Resistol Rookie of the Year Contender: Joel Harris
Harris hails from calf roping’s mecca, San Angelo, and was born into a family of ropers.
“My dad started us when we were 3 and 4 years old,” Harris, 20, said. (Interestingly, he is named after his grandpa and for the sake of avoiding confusion is called Joel Braden or Braden by his closest family and friends.) “He made it happen for us.”
Harris’ older brother Ty was the 2018 Resistol Rookie of the Year and has competed in Vegas every year since 2019.
“It’s really everything,” Harris said of having his brother to show him the ropes of ProRodeo. “It’s so hard out here—people don’t realize there are so many aspects, so much more than the parts of roping a calf.
“There’s getting entered, having the right horses, the rigs, having people on the road who can help you, knowing people to help you get traded. I really can’t quantify what it means to have his help.”
Ty has come through not only with knowledge but also horsepower, lending his little brother horses Andy and Sally for the road.
“They’re both awesome horses. People have won a lot on them in the PRCA,” Harris said. “It’s good to have experienced horses with how many other variables there are out here.”
Enderli relies upon Red, a red roan mare that came from JD Durso
They didn’t start off on the best foot.
“He called me and was selling three horses,” Enderli explained. “She was the only one I liked, but after 30 days, I didn’t really like her.”
Durso and Enderli made a deal: Enderli would keep hauling her, finish her out and help Durso sell her.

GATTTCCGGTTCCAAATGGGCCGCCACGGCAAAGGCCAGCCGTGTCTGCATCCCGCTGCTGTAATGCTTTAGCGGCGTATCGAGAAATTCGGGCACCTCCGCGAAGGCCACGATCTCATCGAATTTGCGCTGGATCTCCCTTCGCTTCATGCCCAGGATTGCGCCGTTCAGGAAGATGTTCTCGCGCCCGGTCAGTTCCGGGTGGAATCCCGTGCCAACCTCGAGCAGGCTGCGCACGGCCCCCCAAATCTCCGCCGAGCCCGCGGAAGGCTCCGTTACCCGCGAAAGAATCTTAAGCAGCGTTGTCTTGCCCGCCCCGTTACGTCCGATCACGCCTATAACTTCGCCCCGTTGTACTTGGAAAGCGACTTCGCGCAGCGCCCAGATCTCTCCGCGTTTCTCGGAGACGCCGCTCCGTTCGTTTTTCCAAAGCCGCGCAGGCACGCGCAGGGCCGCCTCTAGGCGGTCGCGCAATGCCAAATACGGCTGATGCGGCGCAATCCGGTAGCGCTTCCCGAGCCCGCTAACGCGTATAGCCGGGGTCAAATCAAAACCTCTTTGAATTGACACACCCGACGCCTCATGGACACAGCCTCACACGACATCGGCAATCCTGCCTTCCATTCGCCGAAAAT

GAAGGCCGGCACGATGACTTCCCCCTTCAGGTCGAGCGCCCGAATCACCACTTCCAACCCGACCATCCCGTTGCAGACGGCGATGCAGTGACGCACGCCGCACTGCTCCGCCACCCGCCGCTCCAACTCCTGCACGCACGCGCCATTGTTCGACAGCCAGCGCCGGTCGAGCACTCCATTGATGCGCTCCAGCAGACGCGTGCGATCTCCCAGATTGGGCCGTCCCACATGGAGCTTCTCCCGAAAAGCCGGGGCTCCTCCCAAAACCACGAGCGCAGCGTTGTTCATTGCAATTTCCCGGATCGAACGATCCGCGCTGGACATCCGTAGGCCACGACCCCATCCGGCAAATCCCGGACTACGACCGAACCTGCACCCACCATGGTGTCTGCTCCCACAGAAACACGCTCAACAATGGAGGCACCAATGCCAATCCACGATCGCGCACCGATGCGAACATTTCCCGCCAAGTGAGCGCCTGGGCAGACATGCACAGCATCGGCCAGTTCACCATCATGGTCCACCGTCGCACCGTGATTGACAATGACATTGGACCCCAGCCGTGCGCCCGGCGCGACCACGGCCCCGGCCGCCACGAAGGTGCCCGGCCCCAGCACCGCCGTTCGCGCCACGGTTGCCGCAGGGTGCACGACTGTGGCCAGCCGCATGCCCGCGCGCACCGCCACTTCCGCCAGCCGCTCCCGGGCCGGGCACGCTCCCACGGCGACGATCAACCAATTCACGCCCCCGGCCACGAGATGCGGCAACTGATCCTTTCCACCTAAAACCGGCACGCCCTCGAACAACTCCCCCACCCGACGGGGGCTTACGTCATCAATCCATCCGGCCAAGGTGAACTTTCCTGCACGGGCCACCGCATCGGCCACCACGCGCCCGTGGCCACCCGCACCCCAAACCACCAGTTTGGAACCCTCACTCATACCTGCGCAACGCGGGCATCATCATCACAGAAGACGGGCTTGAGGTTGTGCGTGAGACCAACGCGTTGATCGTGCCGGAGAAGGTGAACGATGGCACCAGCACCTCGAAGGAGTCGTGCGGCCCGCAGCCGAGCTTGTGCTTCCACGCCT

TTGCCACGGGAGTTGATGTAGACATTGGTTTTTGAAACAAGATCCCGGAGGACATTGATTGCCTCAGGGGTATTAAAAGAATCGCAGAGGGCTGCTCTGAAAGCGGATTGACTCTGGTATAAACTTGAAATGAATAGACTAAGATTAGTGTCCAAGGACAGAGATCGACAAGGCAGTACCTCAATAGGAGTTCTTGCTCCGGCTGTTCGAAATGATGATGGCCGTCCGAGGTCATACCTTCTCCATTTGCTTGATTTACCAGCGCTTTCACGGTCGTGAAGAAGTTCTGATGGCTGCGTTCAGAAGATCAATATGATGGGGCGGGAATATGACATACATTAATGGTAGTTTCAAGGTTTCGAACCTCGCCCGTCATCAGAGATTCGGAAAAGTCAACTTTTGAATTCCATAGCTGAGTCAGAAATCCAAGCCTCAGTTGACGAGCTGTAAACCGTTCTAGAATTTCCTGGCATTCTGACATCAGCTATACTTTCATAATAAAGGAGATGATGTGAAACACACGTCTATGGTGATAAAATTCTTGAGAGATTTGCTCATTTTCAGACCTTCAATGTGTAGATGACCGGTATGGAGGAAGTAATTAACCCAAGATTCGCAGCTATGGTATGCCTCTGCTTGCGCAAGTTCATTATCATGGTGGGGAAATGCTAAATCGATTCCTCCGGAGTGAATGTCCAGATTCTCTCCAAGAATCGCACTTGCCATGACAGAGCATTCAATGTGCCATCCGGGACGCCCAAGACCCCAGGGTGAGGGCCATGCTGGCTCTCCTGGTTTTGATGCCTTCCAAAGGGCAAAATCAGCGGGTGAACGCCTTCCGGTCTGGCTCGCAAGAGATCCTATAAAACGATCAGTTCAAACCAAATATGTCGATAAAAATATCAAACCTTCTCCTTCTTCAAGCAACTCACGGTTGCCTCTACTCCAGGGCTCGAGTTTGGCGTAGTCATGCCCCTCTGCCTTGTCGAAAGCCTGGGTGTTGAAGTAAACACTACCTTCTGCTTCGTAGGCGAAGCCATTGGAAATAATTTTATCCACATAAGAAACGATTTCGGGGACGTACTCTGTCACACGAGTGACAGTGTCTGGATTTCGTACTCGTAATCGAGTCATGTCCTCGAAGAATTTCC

“After six months, I decided just to buy her myself,” he said. “I bought her in September of 2019 and by January she became my number one horse. Ninety percent of the calves I’ve run this year were on her.”
The Rodeo Road
Enderli’s biggest checks this season came from the Roping Futurities of America event in Abilene in February along with Denver, Odessa and Lafayette. In fact, he placed at his first seven rodeos of 2023. But his path to the rookie lead actually began with a decision last summer.
“Last year I was on my permit. I just had one horse and wasn’t really ready to leave home and go rodeoing,” he said. “But my buddy I go to school with in Weatherford told me I could stay with him and hit the circuit rodeos around his house and learn how to rope at that level, step my game up mentally.”
Enderli’s buddy is Zaine Mikita of Byers, Colorado, and the idea of getting out of the Texas heat and humidity was very appealing. The two had a hugely successful summer and both qualified to the RAM Mountain States Circuit Finals Rodeo in Loveland in October.